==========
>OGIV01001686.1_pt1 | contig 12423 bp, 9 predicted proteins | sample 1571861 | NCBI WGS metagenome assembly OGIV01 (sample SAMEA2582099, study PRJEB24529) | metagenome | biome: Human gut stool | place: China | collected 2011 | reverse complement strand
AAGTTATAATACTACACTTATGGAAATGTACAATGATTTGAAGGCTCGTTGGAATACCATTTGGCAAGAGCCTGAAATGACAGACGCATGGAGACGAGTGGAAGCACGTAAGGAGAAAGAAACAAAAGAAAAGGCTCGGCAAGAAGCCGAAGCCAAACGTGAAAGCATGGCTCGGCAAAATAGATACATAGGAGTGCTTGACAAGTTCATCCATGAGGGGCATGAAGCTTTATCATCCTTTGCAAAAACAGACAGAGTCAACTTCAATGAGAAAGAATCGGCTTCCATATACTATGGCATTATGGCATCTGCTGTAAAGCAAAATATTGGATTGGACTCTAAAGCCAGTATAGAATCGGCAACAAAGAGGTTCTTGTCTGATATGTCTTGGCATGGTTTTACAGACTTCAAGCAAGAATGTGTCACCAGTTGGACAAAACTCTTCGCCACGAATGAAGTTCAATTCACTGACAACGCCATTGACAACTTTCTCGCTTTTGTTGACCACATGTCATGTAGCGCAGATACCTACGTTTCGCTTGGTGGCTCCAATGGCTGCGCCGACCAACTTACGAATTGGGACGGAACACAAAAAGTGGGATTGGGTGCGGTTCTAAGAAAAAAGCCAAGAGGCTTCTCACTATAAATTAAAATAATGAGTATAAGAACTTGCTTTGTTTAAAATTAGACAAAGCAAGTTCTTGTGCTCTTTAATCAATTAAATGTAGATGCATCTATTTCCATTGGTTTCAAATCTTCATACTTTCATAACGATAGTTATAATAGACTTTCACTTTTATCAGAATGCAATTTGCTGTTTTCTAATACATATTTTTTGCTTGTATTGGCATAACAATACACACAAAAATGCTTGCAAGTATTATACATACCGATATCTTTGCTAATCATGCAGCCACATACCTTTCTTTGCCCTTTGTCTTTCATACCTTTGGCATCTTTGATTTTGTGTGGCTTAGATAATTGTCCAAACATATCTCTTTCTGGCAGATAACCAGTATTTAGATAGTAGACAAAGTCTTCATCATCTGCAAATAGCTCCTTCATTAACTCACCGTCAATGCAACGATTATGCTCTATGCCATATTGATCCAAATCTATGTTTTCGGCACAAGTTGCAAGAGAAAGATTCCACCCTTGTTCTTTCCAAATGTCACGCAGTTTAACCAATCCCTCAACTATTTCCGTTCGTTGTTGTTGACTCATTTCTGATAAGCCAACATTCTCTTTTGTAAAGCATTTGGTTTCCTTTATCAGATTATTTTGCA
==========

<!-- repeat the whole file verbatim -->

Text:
>OGIV01001686.1_pt1 | contig 12423 bp, 9 predicted proteins | sample 1571861 | NCBI WGS metagenome assembly OGIV01 (sample SAMEA2582099, study PRJEB24529) | metagenome | biome: Human gut stool | place: China | collected 2011 | reverse complement strand
AAGTTATAATACTACACTTATGGAAATGTACAATGATTTGAAGGCTCGTTGGAATACCATTTGGCAAGAGCCTGAAATGACAGACGCATGGAGACGAGTGGAAGCACGTAAGGAGAAAGAAACAAAAGAAAAGGCTCGGCAAGAAGCCGAAGCCAAACGTGAAAGCATGGCTCGGCAAAATAGATACATAGGAGTGCTTGACAAGTTCATCCATGAGGGGCATGAAGCTTTATCATCCTTTGCAAAAACAGACAGAGTCAACTTCAATGAGAAAGAATCGGCTTCCATATACTATGGCATTATGGCATCTGCTGTAAAGCAAAATATTGGATTGGACTCTAAAGCCAGTATAGAATCGGCAACAAAGAGGTTCTTGTCTGATATGTCTTGGCATGGTTTTACAGACTTCAAGCAAGAATGTGTCACCAGTTGGACAAAACTCTTCGCCACGAATGAAGTTCAATTCACTGACAACGCCATTGACAACTTTCTCGCTTTTGTTGACCACATGTCATGTAGCGCAGATACCTACGTTTCGCTTGGTGGCTCCAATGGCTGCGCCGACCAACTTACGAATTGGGACGGAACACAAAAAGTGGGATTGGGTGCGGTTCTAAGAAAAAAGCCAAGAGGCTTCTCACTATAAATTAAAATAATGAGTATAAGAACTTGCTTTGTTTAAAATTAGACAAAGCAAGTTCTTGTGCTCTTTAATCAATTAAATGTAGATGCATCTATTTCCATTGGTTTCAAATCTTCATACTTTCATAACGATAGTTATAATAGACTTTCACTTTTATCAGAATGCAATTTGCTGTTTTCTAATACATATTTTTTGCTTGTATTGGCATAACAATACACACAAAAATGCTTGCAAGTATTATACATACCGATATCTTTGCTAATCATGCAGCCACATACCTTTCTTTGCCCTTTGTCTTTCATACCTTTGGCATCTTTGATTTTGTGTGGCTTAGATAATTGTCCAAACATATCTCTTTCTGGCAGATAACCAGTATTTAGATAGTAGACAAAGTCTTCATCATCTGCAAATAGCTCCTTCATTAACTCACCGTCAATGCAACGATTATGCTCTATGCCATATTGATCCAAATCTATGTTTTCGGCACAAGTTGCAAGAGAAAGATTCCACCCTTGTTCTTTCCAAATGTCACGCAGTTTAACCAATCCCTCAACTATTTCCGTTCGTTGTTGTTGACTCATTTCTGATAAGCCAACATTCTCTTTTGTAAAGCATTTGGTTTCCTTTATCAGATTATTTTGCA